The weekly lab hour is an integral part of this course, and you are required to attend all sessions. Each lab assignment is listed on the class schedule. If you are not prepared to work on the given assignment, an alternative assignment will be given, and you will receive a zero for class participation for the day. The same behavior expected in the classroom will be required in the lab. Excessive talking, checking e-mail, or otherwise disruptive/disrespectful behavior will result in your being dismissed and marked absent from lab.

You must come to class having done the reading, homework, and writing that is due that day. Be prepared for reading quizzes, which may be unannounced. Also, all work is due at the beginning of class. No credit will be given for homework that is done in class.

Journal responses are based upon the readings from Patterns and from your own experiences. You are required to write 1 FULL page per week. After each reading, you will be given questions to choose from the Patterns text. Choose a question only if you can write at least 1 page; if you cannot write at least one page but would still like to respond to that question, choose an additional question to equal one or more pages of response. Journals require at least ONE FULL page per assigned reading.

Homework Length/Content:
Homework is based on your readings from the Patterns text and must be typed, double-spaced, 1-inch margins and unless otherwise specified, 1 ½ pages long (1 full page of 23 lines and one half page of 12 lines). You are required to use relevant quoted material from your reading in each of your homework assignments. Once you learn MLA format, all homework must be in MLA format.

Late Homework:

Late Essays
You must turn in every essay the day it is due. I will accept an essay ONE class meeting late WITH a medical/emergency excuse. If you still cannot attend class one meeting after the day the essay is due, ask someone to drop your essay, accompanied by medical/emergency documentation, in my mailbox in room 430J by the end of the day.
Essay Revision:
Every essay you turn in will be graded according to content and technical ability. You will receive a grade when I return the essays. If you are not satisfied with your grade, you will have ONE week from the day your essay is returned to revise it. Once you revise it, your grade is final. Your revising your essay does not guarantee to raise your grade; however, revising your essay cannot lower your grade. ESSAYS THAT DO NOT MEET MINIMUM REQUIREMENTS WHEN FIRST TURNED IN WILL NOT BE ALLOWED TO BE REVISED.

Academic Honesty:
If you plagiarize (try to pass off another person’s writing for your own) in any form, you will risk at the least an F in the course and possible referral to the Dean of Student Affairs. There is ZERO TOLERANCE of plagiarism in this course. At minimum, you will receive a zero on the assignment; at maximum, you will fail the course. If I have questions about the authenticity of your work, I will ask you to prove in some way that the work is your own; this may involve my looking at your notes or your completing another task in my presence. If you fail to prove that your work is your own, you will receive an F in the course. Staying in this class indicates your acceptance of this policy.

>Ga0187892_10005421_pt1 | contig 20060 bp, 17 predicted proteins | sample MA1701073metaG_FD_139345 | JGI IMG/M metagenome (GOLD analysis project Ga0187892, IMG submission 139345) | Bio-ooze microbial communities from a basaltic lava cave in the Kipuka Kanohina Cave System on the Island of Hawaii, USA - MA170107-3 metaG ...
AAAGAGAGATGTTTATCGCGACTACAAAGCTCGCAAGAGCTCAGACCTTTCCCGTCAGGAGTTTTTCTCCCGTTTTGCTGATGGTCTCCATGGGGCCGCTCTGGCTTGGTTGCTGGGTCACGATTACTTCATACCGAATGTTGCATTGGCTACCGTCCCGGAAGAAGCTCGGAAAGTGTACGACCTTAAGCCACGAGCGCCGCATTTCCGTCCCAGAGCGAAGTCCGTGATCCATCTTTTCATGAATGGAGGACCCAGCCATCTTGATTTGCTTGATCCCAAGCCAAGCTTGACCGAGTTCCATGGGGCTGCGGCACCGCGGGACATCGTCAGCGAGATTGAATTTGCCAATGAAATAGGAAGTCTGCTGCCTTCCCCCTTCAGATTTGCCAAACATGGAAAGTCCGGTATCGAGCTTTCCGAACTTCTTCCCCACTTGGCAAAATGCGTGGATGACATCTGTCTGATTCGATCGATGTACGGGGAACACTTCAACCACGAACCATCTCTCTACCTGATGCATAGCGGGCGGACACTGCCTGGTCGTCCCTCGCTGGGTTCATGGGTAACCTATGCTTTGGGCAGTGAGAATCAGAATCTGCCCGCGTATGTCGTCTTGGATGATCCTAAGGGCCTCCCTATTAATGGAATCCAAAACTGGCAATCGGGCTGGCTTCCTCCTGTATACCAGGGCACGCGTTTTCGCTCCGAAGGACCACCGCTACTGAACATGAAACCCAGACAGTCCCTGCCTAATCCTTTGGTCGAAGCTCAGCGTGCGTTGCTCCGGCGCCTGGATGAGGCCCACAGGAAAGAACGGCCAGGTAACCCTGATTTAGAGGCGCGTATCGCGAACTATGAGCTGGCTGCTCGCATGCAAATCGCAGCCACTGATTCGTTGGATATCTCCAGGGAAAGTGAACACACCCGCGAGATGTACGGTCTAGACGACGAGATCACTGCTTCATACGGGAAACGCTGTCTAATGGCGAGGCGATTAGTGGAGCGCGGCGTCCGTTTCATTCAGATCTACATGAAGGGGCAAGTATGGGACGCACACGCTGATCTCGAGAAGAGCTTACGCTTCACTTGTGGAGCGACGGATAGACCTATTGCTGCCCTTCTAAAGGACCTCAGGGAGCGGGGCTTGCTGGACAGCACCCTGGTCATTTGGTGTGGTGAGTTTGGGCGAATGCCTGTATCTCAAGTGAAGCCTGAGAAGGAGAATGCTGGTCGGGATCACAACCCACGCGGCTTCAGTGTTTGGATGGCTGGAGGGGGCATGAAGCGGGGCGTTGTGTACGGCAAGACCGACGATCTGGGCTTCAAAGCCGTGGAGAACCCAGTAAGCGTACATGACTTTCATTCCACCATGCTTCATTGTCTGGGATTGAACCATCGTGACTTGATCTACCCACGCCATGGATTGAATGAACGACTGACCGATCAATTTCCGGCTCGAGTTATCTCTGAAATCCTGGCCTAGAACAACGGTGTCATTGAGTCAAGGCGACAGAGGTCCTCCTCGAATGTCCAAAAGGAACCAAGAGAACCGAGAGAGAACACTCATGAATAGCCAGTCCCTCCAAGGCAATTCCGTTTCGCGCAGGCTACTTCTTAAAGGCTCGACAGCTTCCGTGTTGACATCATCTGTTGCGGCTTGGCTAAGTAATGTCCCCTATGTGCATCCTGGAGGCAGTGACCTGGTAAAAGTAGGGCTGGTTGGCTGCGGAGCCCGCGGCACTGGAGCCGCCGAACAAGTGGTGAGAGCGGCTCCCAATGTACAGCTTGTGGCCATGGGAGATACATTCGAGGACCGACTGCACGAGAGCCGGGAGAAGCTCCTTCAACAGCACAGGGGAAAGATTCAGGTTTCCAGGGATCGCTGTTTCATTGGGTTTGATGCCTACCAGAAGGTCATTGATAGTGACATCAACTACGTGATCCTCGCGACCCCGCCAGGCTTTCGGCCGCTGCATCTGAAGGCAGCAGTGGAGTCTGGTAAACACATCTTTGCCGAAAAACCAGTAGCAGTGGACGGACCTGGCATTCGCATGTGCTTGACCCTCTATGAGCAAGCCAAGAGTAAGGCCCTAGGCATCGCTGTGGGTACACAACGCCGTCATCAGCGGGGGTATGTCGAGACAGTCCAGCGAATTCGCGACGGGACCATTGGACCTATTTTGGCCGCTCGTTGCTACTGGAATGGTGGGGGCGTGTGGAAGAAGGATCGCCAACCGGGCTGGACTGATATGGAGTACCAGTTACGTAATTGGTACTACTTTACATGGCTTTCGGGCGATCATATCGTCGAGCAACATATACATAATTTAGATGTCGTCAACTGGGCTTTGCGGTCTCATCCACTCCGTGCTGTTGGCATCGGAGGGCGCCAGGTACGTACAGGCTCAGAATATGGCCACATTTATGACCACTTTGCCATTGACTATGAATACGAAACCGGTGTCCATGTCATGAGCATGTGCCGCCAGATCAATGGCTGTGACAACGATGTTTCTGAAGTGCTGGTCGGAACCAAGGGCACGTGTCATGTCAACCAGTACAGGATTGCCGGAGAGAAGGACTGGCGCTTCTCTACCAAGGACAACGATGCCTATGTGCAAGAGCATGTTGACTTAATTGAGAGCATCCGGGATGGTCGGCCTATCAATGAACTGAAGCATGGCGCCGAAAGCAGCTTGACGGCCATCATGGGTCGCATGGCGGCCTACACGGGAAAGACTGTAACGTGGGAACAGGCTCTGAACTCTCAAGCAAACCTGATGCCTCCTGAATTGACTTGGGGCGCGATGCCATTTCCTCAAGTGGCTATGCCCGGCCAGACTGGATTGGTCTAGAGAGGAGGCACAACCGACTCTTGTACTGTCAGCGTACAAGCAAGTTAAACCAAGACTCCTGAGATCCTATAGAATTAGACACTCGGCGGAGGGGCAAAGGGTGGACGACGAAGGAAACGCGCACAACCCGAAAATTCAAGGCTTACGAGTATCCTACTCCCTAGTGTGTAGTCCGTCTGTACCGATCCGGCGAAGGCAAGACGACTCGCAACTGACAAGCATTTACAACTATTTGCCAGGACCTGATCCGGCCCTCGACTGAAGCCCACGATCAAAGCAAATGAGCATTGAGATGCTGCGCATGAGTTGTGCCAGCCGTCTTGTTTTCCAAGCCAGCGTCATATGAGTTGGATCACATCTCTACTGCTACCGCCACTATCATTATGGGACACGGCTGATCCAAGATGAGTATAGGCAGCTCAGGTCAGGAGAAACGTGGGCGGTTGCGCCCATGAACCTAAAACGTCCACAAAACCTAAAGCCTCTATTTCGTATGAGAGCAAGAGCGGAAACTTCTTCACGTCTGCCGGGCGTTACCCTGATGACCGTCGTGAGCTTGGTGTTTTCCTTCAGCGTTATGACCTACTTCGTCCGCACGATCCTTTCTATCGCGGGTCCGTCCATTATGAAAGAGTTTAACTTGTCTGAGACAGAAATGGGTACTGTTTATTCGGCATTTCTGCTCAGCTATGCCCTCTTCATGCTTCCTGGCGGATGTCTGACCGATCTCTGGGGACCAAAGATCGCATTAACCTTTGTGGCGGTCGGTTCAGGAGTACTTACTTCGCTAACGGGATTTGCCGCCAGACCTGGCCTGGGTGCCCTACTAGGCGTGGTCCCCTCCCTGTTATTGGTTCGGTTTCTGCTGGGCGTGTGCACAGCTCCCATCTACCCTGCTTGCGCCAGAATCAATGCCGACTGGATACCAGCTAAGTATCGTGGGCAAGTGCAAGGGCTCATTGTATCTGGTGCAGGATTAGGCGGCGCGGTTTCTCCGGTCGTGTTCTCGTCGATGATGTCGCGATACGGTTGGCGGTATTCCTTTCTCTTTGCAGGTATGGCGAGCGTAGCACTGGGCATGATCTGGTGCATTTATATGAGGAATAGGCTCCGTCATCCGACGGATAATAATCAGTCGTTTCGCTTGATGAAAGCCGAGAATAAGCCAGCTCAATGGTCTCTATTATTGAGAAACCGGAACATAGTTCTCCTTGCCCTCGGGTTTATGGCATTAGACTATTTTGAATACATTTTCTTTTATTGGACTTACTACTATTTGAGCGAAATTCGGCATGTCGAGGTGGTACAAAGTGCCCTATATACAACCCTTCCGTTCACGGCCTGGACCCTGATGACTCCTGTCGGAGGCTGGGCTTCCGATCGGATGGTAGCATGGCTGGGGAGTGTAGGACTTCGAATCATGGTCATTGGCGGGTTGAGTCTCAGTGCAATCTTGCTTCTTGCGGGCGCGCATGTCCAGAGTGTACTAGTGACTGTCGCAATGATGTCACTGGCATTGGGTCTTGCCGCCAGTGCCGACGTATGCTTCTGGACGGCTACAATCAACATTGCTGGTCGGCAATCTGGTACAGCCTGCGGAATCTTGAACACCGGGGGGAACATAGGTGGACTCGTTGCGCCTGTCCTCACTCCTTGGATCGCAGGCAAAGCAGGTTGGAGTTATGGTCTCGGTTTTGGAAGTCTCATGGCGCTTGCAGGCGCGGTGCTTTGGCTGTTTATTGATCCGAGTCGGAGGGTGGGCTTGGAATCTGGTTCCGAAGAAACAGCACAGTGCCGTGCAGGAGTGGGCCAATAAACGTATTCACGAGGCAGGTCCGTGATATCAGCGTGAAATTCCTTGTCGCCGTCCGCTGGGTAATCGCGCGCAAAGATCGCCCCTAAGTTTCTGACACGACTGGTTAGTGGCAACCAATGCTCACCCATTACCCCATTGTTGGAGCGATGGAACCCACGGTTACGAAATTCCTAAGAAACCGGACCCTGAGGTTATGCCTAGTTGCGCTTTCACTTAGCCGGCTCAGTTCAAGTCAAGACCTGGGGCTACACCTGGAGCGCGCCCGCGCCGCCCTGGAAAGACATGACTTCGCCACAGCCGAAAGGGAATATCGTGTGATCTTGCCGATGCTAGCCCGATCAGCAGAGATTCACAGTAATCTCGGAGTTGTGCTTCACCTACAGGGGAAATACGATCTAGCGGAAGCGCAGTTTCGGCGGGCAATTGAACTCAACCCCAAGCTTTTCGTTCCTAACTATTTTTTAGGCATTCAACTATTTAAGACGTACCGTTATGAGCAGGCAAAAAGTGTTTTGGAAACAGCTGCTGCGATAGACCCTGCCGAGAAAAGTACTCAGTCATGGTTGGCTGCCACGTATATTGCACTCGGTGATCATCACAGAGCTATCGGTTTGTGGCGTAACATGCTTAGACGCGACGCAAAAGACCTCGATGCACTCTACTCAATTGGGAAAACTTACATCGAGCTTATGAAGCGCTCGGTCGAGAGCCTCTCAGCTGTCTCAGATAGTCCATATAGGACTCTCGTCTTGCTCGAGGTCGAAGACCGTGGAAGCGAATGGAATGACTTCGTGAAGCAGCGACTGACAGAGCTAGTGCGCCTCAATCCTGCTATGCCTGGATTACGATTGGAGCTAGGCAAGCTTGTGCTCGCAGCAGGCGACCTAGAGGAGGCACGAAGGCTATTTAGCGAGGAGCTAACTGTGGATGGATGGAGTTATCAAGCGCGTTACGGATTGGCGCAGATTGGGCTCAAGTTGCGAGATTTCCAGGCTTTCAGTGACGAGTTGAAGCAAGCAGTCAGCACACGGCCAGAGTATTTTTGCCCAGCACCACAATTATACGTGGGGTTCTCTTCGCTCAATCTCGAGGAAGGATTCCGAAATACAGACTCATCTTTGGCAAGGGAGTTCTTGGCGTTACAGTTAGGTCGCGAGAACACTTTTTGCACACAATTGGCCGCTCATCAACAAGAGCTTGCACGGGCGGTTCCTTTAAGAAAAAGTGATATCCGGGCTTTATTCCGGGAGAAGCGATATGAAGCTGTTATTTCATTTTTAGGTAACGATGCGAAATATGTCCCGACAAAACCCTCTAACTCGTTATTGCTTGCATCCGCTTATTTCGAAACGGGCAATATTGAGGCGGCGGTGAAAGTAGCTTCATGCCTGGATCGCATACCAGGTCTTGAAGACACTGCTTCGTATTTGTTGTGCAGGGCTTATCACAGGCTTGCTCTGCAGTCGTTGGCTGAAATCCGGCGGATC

Professionalism is crucial to the advancement of your career, both in college and beyond. It includes punctuality, preparation, attitude, participation, and a consistent willingness to assume personal responsibility. Excuses for incomplete or missing assignments will not give you credit because excuses are simply obstacles that have not been overcome.

Course Content:
This course will challenge you to analyze subjects about which you may have strong opinions. In addition, some of the materials that we will be reading/viewing may contain “mature content” and represent unconventional viewpoints regarding sexuality, race, politics, etc. If you object to reading about, writing about, and/or discussing such issues, it is recommended that you enroll in a different section of English 115.

Classroom Etiquette:
v Sexist, racist, and/or homophobic comments are offensive and inconsistent with an academic atmosphere; they will not be given a forum in this class.
v Please give your full attention with others are speaking. Also keep in mind that participating in discussions includes taking turns; even if you have a lot to say, give others the space to contribute too.
v Please do not pack up and leave until class is over.
v Please turn or silence all cell phones or other noisemakers.

Special Needs:
If you have special needs (vision or hearing difficulties, a learning difference, physical challenge, etc.), please let me know right away, and I will do my best to accommodate you. Contact your DSS specialist on the first floor of the Student Services Building for the Academic Accommodations Form, and give me a copy, so I can make any necessary adjustment/s for you. This syllabus and class schedule are available in alternate format upon request.

Writing Center:
English 115 assumes college-level writing proficiency, including the appropriate grammar and punctuation skills. If any aspect of your writing is not yet at this level, it is your responsibility to improve these skills through the use of campus resources like the Writing Center. The Southwestern College Writing Center (Academic Success Center, 420 Building) provides free tutoring to writers of all levels of ability on a walk-in basis. The purpose of the Writing Center is to guide and teach students rather than to “fix” papers; tutoring is designed to help you develop and refine skills that you will carry with you beyond a given assignment or course. The tutors will be happy to assist you at any stage of the writing process. You are required to visit the Writing Center at least once for this class.

*The course requirements and class schedule are subject to change according to time constraints or other unforeseen occurrences.